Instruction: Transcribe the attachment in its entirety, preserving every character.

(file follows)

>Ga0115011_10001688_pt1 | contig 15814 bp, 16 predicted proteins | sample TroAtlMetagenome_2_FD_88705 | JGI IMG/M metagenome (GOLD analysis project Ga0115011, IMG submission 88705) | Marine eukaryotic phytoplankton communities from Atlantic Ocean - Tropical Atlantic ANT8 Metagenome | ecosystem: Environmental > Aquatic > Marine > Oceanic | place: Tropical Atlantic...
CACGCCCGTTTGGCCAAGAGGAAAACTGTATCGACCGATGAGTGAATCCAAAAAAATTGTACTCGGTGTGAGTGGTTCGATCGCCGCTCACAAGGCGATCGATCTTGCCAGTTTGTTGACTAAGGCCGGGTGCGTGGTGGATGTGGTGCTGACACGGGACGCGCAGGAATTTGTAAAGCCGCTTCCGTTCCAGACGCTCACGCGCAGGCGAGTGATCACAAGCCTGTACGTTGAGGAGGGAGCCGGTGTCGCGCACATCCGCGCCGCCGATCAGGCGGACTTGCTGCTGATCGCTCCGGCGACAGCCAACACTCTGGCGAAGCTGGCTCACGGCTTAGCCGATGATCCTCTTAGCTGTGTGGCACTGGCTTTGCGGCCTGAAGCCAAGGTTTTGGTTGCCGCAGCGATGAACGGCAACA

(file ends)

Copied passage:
>Ga0115011_10001688_pt1 | contig 15814 bp, 16 predicted proteins | sample TroAtlMetagenome_2_FD_88705 | JGI IMG/M metagenome (GOLD analysis project Ga0115011, IMG submission 88705) | Marine eukaryotic phytoplankton communities from Atlantic Ocean - Tropical Atlantic ANT8 Metagenome | ecosystem: Environmental > Aquatic > Marine > Oceanic | place: Tropical Atlantic...
CACGCCCGTTTGGCCAAGAGGAAAACTGTATCGACCGATGAGTGAATCCAAAAAAATTGTACTCGGTGTGAGTGGTTCGATCGCCGCTCACAAGGCGATCGATCTTGCCAGTTTGTTGACTAAGGCCGGGTGCGTGGTGGATGTGGTGCTGACACGGGACGCGCAGGAATTTGTAAAGCCGCTTCCGTTCCAGACGCTCACGCGCAGGCGAGTGATCACAAGCCTGTACGTTGAGGAGGGAGCCGGTGTCGCGCACATCCGCGCCGCCGATCAGGCGGACTTGCTGCTGATCGCTCCGGCGACAGCCAACACTCTGGCGAAGCTGGCTCACGGCTTAGCCGATGATCCTCTTAGCTGTGTGGCACTGGCTTTGCGGCCTGAAGCCAAGGTTTTGGTTGCCGCAGCGATGAACGGCAACA